Step 3: Become A Mentor

Being a senior manager means you’re capable of taking different teams under your wing. This also equates to you being their mentor, which is a vital skill for any effective manager. People in your office must know they can turn to you when they need help. See every mentoring moment as a chance to showcase your leadership capabilities. 

Apply what you have learned from your role model. No one knows better than an individual who has walked a similar path, and who better to take on that role than a senior manager you look up to the most? Make a list of desirable traits you find in them that you’d like to emulate as a mentor yourself. Learn from their experience and apply what you have learned so you can be the best mentor your team deserves.

Wondering how to become a good mentor?

Be A Good Communicator

Mentoring at the workplace aims to help your team and colleagues have a clearer career path. The first step in doing so is to be a good communicator who knows how to listen. Your mentees should feel no hesitation when asking a question or consulting with you about a business matter. 

Effective communication has a significant impact on productivity in the workplace. In a recent survey accomplished by Expert Market, it was revealed by the employees who participated that they are more likely to feel empowered to produce their best work if they think their voice is heard in the workplace.

Be Constructive When Delivering Criticism

Research by Harvard Business Review found that 72% of respondents (all of whom are employees) thought corrective feedback can significantly help improve their performance at work.

As a mentor, one of the skills you need to master is learning to be constructive when giving feedback or criticism. There’s a thin line between empowering your team and breaking their confidence.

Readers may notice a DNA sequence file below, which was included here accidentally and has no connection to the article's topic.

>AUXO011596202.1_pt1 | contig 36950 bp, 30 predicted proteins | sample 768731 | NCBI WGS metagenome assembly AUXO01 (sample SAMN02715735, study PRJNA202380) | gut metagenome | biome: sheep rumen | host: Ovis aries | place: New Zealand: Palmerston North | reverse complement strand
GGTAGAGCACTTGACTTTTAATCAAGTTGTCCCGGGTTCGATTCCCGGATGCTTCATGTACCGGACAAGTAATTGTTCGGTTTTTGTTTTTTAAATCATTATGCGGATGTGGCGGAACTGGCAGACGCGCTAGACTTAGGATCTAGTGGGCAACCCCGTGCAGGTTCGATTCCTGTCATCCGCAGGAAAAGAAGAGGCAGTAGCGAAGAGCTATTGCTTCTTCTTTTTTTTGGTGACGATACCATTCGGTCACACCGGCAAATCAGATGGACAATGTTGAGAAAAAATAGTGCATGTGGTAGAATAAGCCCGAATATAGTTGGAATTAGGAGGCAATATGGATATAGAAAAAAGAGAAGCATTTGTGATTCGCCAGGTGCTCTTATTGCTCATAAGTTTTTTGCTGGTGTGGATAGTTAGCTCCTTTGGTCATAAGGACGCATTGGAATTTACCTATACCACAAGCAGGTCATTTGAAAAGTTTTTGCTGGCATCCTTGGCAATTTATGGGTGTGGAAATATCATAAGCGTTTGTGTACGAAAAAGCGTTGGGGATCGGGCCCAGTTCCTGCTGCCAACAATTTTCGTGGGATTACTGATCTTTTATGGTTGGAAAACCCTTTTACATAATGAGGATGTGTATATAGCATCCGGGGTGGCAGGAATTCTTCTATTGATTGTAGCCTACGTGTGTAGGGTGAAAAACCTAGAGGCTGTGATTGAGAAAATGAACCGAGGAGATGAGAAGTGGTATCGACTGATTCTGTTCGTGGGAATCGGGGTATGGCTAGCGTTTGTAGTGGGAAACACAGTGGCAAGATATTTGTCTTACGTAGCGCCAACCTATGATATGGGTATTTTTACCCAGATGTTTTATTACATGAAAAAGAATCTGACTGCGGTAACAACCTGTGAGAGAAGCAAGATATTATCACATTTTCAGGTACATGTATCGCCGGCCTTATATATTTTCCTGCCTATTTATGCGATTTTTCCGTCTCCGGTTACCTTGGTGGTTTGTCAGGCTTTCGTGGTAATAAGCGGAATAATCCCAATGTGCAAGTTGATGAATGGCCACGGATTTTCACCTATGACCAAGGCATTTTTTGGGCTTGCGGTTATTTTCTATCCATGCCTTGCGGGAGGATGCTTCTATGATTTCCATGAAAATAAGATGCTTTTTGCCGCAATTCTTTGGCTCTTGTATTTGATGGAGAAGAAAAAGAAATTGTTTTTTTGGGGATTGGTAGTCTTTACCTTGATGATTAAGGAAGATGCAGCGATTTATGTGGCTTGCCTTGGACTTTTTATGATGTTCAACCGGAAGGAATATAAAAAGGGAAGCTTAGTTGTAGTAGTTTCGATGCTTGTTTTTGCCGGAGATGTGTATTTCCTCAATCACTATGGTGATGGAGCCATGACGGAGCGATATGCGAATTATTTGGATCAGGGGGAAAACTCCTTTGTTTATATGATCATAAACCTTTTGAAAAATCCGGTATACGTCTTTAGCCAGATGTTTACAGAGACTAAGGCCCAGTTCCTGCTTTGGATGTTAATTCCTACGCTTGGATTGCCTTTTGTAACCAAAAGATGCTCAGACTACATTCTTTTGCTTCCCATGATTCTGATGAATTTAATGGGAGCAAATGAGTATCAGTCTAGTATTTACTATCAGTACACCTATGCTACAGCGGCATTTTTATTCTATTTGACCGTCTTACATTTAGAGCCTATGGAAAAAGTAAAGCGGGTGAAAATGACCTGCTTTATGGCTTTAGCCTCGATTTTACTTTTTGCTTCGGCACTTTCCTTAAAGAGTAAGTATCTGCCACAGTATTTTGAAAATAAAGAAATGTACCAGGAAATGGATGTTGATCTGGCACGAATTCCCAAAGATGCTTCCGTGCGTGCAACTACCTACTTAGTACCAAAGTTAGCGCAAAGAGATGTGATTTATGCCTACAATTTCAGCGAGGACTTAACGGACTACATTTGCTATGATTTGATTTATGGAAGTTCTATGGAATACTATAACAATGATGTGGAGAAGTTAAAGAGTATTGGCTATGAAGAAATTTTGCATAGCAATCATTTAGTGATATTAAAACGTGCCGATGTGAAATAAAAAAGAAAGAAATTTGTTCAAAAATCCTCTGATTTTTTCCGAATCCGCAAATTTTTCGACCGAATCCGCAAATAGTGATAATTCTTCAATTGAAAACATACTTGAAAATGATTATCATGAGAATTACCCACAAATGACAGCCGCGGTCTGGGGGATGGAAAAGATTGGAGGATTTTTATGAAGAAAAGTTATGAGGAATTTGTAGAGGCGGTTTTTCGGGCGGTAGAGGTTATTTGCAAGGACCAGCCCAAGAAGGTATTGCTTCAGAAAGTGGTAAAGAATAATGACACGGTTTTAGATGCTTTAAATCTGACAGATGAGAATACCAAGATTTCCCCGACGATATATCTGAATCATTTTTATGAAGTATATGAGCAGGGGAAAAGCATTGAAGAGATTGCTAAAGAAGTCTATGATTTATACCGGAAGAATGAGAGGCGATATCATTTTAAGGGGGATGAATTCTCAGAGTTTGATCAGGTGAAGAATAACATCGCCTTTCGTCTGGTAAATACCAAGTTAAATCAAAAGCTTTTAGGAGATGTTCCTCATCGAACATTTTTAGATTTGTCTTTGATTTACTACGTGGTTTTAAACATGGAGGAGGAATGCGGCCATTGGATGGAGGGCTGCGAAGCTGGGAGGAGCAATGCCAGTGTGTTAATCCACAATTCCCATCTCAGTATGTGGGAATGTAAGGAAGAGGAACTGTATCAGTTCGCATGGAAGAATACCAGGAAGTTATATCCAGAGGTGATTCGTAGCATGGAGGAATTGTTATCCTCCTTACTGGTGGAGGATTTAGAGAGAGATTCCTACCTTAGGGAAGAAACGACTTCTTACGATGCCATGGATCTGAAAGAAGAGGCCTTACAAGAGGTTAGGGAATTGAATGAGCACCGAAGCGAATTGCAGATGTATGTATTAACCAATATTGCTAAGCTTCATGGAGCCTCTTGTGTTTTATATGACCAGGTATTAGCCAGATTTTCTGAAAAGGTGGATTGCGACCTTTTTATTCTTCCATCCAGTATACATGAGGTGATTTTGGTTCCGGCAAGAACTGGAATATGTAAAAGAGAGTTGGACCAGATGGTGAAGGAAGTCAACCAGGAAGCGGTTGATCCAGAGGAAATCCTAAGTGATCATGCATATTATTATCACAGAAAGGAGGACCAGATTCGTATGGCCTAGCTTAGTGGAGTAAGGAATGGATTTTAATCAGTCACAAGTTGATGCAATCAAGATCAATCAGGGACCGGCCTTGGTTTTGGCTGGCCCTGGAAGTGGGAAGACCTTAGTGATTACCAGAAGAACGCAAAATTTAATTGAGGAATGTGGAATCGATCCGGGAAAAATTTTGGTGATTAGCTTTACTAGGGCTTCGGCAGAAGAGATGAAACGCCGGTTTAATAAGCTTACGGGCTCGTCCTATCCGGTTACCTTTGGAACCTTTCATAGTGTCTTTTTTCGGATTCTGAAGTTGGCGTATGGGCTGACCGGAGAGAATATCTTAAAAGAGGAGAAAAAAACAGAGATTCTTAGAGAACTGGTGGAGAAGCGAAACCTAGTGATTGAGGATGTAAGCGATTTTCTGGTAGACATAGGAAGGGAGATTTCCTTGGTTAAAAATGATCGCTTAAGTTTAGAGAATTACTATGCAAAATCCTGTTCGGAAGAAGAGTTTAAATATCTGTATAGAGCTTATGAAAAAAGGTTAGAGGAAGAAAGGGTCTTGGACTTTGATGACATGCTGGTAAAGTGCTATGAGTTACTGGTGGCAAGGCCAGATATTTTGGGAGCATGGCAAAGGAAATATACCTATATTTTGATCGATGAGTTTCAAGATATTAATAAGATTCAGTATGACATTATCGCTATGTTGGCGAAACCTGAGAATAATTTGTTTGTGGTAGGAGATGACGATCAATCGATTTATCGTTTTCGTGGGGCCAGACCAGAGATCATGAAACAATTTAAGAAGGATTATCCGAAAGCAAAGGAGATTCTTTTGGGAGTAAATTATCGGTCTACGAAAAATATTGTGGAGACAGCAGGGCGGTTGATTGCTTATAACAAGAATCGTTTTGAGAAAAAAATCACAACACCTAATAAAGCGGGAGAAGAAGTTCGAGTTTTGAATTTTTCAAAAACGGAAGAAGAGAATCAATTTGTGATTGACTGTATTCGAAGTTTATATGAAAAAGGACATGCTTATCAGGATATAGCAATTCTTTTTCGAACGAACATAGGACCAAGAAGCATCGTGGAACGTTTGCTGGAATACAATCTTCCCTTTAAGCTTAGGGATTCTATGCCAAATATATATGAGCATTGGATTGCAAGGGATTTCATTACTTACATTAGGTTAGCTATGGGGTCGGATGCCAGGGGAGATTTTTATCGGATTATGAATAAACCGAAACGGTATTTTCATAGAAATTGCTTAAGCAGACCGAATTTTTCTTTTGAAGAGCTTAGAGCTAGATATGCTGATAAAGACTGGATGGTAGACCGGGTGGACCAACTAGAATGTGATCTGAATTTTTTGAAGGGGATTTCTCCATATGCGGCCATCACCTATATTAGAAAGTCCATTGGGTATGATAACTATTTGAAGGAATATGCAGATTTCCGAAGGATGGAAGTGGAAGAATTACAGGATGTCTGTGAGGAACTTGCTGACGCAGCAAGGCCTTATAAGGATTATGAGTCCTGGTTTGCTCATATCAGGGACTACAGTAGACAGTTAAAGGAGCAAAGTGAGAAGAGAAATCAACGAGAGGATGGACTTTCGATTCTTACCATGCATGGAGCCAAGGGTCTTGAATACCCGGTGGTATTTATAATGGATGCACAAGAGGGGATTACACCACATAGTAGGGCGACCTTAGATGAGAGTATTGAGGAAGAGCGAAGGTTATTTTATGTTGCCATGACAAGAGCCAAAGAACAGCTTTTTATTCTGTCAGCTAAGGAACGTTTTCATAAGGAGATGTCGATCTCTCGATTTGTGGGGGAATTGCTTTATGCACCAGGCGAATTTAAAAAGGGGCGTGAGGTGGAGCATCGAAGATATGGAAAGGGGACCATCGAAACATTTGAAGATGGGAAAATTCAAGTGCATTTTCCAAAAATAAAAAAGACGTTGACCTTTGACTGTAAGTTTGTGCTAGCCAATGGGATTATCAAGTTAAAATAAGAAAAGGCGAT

One best way to provide criticism is by sharing your own experience, mainly a mistake you’ve committed in the past and how you managed to overcome it. Highlight what you did to correct the error and how you learned from the experience so you won’t make the same mistake again.

Step 4: Become A Risk-Taker

You can’t let your fear of failure stop you from getting the position you deserve and worked so hard to achieve. In business, risk takers are often awarded better opportunities because they were able to showcase their passion for discovering what awaits at the other end of the rainbow. If you think you can do the role, take the risk and apply for it.

There’s no shortcut to success and no way to land a senior management role without taking risks. However, you should know which risks are worth it in the end. In other words, being a risk-taker doesn’t mean you have to be reckless. 

How else can you show you are a risk-taker other than boldly applying for the promotion? Suggest projects that can help the business grow. Don’t be afraid to be rejected. Work on a business pitch or a proposal that can demonstrate the feasibility of your project. Take control, and take the risk.

Step 5: Invest in Your Leadership Skills

You may be an effective team player or a good junior-level manager—but remember that none of the skills you’ve learned from your previous positions will most likely serve you well once you become a senior manager. That means you’ll start from scratch and have to build your leadership skills to deserve a senior management role.

Aside from learning from your role model, you can think of different ways to develop your leadership skills. Remember that transitioning from a lower position to a senior management role is a huge step, and you’ll need to be adept at various skills. How you navigate such responsibilities will ultimately decide your future in the company, whether conflict resolution, coaching, delegating, or performance monitoring.

Leadership takes time and practice. Learning has no bounds, and like anyone trying to master their craft, you need to invest if you want to land the role of your dreams. You can take short leadership courses to develop your business acumen. Getting a doctorate in business management or administration may also be a sound move if you want to become more proficient in market changes and industry trends.

Conclusion

Preparing for a senior management role requires effort, time, and skills. Still, no matter how arduous the process may be, it’s worth every investment once you’ve landed the position you’re eyeing. 

Yes, being a junior manager is already an accomplishment on its own, but why settle when you can be more ambitious? If you think you’re ready to take on more responsibilities, consider the steps above to help you get the promotion you deserve.